Originality/value: Each model of globalization is illustrated by SMEs that have successfully implemented it.
Many large companies in Europe include mainly men in supervisory boards and the women quota is often lower than 20%. In Germany an optional women quota of 30% in supervisory boards was proposed for capital-market-oriented companies in 2016. Some assume that without a gender quota the earnings of enterprises would shrink as male and female members in supervisory teams do not work in such a harmonized and structured way. Others think that a women quota in supervisory boards should be requested by law and should not remain optional. In this context, conducting research and analyzing the impact of the women’s presence in supervisory boards on the success of companies appear as a necessary topic. The present chapter looks at the companies of EURO STOXX 50 in the year 2015 and their success and tries to establish whether this success can be related to the percentage of female members in supervisory positions. It replicates in this way the study of Binder, Alonso-Almeida, and Bremser (2016) which analyzed the relationship between female’s representation in the management board (executive board) and firm performance (measured by earnings before taxes – EBT) of the EURO STOXX 50 companies in 2014. It is in the same time an extension of the original study as the supervisory board is brought under scrutiny.
Gender diversity in higher management levels of companies is becoming an increasingly relevant topic – organizations in general are realizing the necessity of having a higher proportion of women in higher level management positions. This can only be achieved through actively promoting women in business. Various HR instruments are available to support a gender diversity strategy, one of which is mentoring. This chapter ascertains in what way mentoring is a sustainable instrument for the promotion of women in business specifically in Germany, by analyzing mentoring programs in various German companies from the points of view of both mentees and mentors. With the help of an online survey among female mentors and mentees and the theory given in the literature, the organizational aspects as well as the implementation of such programs are assessed with the aim of recognizing potential areas of improvement for companies in Germany in future. Based on this analysis, it can be concluded that mentoring for women is organized quite successfully in Germany, but that nevertheless certain areas of consideration exist in view of the general organization and the communication and marketing of the program.
Efficiency and productivity has always being a key issue in economic science. The analysis of the impact of research and development (R&D) has been extensively studied in industries and countries of more or less aggregated level. This chapter aims to investigate the impact of corporate R&D in performance of low-tech industries, medium-tech, and high-tech in OECD countries.
This chapter aims to answer the questions: Is the impact of R&D significant for all types of industries? If so, what are the differences and the magnitude of these effects in each of these types of industries?
To this end, an unbalanced data set from 2000 to 2011 was collected for the main countries of Europe and the United States concerning low-, medium-, and high-tech to analyze the impact of the magnitude of corporate R&D and capital accumulation on productivity of these industries. The productivity of industries was measured by stochastic parametric frontier functions, in order to measure the efficiency of R&D and accumulation of capital on labor productivity.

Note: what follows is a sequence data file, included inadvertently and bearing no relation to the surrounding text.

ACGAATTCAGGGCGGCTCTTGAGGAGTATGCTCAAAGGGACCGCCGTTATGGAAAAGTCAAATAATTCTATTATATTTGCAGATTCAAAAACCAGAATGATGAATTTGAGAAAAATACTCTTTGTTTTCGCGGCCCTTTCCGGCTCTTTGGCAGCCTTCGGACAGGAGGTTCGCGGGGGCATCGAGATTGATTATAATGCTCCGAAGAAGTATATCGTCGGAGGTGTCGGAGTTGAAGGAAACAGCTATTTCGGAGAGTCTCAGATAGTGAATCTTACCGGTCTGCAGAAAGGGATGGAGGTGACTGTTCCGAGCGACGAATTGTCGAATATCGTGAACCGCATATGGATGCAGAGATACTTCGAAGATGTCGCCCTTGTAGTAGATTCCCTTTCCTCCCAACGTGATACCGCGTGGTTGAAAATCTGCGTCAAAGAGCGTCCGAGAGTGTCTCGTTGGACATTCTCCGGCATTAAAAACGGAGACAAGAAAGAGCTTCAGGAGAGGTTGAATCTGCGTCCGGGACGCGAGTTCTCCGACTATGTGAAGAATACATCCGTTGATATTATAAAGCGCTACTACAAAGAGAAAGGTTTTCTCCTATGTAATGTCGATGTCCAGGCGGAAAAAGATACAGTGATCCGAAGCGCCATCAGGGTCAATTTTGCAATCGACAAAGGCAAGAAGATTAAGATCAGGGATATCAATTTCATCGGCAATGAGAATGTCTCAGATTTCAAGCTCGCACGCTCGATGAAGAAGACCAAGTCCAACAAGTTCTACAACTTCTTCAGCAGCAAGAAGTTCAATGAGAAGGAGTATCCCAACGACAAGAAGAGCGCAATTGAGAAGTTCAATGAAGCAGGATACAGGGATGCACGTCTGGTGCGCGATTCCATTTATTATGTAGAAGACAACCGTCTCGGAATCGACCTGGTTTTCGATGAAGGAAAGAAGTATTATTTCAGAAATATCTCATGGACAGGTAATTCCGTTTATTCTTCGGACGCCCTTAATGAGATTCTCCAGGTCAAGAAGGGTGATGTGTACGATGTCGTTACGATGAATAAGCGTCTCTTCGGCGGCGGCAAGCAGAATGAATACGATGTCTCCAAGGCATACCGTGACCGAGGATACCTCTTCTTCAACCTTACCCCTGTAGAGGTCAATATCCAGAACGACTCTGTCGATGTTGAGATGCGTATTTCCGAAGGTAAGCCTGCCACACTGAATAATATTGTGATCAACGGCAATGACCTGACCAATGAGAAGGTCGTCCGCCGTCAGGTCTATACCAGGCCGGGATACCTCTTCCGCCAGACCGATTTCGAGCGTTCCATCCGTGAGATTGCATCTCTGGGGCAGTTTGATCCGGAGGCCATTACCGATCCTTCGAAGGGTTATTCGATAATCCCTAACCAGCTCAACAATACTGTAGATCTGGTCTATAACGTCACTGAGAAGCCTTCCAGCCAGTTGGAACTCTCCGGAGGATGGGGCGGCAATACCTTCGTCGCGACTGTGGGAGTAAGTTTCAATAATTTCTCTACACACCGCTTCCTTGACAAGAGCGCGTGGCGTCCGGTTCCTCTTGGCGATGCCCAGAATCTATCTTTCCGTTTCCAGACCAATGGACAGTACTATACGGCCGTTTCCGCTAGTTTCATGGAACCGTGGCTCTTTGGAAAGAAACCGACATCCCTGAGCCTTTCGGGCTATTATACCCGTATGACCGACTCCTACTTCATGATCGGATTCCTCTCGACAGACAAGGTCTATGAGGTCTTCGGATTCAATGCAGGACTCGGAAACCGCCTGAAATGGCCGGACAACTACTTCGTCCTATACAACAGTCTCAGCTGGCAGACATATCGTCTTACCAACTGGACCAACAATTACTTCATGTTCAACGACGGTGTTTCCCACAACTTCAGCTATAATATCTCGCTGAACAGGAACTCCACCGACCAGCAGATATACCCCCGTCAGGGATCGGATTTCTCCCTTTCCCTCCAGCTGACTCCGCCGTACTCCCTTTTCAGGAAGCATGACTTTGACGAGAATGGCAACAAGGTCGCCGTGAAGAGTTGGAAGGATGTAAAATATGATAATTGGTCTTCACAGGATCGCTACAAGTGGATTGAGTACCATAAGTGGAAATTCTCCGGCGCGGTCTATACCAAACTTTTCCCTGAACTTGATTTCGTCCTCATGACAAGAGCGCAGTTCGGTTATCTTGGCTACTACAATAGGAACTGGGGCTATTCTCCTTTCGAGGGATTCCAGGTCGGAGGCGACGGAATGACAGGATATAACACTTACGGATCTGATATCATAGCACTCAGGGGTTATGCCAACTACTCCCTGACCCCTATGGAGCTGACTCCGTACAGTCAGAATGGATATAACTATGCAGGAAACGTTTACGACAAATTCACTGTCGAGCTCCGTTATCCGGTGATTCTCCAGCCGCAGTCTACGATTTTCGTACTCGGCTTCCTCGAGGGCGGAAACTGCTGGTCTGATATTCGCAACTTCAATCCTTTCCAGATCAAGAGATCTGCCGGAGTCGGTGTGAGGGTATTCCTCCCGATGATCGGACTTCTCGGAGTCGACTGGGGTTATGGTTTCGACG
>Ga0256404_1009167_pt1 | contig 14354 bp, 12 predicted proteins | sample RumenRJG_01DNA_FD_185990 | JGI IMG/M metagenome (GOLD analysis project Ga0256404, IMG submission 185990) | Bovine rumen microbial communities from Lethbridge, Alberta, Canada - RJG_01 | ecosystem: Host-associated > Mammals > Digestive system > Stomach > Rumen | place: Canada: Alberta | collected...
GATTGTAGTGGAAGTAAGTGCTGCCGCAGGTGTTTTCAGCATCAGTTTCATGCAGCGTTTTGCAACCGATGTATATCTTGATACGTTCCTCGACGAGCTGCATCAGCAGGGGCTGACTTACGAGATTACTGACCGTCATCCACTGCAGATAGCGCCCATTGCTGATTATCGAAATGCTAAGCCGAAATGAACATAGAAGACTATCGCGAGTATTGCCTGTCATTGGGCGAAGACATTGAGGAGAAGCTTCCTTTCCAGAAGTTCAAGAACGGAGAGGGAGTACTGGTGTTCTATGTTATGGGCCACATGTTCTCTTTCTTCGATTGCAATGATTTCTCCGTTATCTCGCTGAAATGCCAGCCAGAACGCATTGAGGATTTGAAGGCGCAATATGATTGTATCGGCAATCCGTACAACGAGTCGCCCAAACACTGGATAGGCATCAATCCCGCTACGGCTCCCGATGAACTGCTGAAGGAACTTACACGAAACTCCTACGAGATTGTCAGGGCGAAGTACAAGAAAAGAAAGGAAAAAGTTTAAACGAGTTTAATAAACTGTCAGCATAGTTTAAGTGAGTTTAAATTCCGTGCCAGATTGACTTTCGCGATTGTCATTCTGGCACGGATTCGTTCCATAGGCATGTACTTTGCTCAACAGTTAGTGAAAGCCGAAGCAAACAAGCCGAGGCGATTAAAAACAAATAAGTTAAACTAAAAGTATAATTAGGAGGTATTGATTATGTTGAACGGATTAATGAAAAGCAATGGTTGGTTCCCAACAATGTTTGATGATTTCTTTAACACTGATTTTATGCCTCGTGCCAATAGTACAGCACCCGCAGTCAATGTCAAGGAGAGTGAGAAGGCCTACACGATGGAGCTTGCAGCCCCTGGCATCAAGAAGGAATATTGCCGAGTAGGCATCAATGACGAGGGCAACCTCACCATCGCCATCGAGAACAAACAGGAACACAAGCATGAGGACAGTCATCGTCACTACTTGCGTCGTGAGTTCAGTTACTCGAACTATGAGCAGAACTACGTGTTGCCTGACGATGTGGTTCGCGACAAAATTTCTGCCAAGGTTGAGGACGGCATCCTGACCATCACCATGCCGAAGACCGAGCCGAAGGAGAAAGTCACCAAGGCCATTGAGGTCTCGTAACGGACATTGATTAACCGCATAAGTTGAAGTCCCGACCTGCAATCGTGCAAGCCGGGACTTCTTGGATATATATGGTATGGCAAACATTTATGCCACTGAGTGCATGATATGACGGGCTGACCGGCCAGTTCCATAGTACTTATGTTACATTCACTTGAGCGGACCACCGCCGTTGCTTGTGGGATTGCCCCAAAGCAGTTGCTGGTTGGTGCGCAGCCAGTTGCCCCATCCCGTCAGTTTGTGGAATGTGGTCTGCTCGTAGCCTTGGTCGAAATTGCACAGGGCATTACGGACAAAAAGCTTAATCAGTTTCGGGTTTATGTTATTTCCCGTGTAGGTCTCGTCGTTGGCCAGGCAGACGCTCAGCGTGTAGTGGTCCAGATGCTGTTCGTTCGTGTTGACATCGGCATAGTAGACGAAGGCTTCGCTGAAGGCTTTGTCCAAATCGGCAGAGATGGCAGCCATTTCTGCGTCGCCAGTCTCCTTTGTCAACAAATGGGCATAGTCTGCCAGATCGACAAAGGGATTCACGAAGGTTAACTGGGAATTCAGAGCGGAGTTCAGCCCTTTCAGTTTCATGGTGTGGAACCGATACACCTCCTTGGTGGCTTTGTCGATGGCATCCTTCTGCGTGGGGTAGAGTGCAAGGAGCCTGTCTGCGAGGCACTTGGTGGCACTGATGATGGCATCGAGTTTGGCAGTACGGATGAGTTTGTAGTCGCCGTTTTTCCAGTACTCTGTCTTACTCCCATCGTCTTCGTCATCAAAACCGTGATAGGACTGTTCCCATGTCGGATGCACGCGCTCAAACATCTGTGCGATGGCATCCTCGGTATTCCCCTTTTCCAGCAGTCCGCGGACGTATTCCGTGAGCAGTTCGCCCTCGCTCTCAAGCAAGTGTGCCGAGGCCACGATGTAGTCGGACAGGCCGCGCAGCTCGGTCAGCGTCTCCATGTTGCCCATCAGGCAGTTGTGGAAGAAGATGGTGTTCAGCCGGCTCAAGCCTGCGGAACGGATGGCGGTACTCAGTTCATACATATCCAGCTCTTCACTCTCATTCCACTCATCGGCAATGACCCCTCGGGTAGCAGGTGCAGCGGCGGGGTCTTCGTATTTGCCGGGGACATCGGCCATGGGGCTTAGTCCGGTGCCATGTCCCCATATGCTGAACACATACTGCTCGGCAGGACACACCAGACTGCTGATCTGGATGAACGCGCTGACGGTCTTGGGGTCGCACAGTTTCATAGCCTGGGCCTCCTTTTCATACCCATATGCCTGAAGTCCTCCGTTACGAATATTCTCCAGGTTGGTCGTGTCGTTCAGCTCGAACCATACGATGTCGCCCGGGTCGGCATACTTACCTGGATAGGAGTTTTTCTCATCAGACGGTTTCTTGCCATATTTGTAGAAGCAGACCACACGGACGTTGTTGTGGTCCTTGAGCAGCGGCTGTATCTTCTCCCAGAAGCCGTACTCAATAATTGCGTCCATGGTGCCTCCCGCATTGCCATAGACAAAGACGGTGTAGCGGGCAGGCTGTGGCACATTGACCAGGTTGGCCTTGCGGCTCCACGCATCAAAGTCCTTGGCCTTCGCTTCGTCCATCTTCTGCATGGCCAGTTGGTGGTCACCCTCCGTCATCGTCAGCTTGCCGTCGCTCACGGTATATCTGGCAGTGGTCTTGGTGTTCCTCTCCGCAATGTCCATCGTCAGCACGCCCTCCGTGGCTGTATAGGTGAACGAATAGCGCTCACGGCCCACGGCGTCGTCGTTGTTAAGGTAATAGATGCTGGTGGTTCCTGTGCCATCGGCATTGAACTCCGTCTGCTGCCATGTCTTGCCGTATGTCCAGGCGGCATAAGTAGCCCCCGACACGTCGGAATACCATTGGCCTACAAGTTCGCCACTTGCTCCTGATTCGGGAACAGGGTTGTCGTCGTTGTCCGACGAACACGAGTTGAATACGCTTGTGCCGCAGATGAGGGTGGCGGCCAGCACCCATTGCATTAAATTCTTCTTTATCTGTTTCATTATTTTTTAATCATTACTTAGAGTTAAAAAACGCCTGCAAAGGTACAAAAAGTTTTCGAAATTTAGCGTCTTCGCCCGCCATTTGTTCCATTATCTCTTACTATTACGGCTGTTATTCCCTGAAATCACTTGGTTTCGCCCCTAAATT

The main results highlight the impact of corporate R&D on productivity of high-tech industries, but for other industries those relations are not clear. However, capital accumulation became crucial on low technology to improve their performance. These results, although needing to include a more extensive data set of industries across countries, refer the need for policy and decision makers to allocate public funds for R&D in high-tech industries, while the investment in capital seems crucial, particularly in low-tech industries to improve the productivity.
Since the dawn of the civilizations that olive has been playing a critical role on both the society and the economy. Indeed, one can argue that olive and olive oil were as critical as they shaped a form of culture, a seminal pillar that supported the Mediterranean civilizations and that has since then spread worldwide, influencing others. As waves and tides, the use of olive and olive oil has certainly met low points, to the extent that its use even became to be considered old fashioned more recently, when the traditional Mediterranean food and culture started to be jeopardized by very different modern ways of living. Nevertheless, despite defying challenging conditions, stubbornly as always, the Mediterranean diet not only continues to prevail, but keeps granting the admiration of diverse strands of the society and science, being notoriously evident the set of recent research that points to its health benefits, having olive oil as the cornerstone, a vegetable fat, considered to be highly healthy, as it enhances the control of important health indicators, such as the bad cholesterol, serving for nutritional and therapeutic uses, and preventing the occurrence of a number of diseases, including cardiovascular problems and some forms of cancer.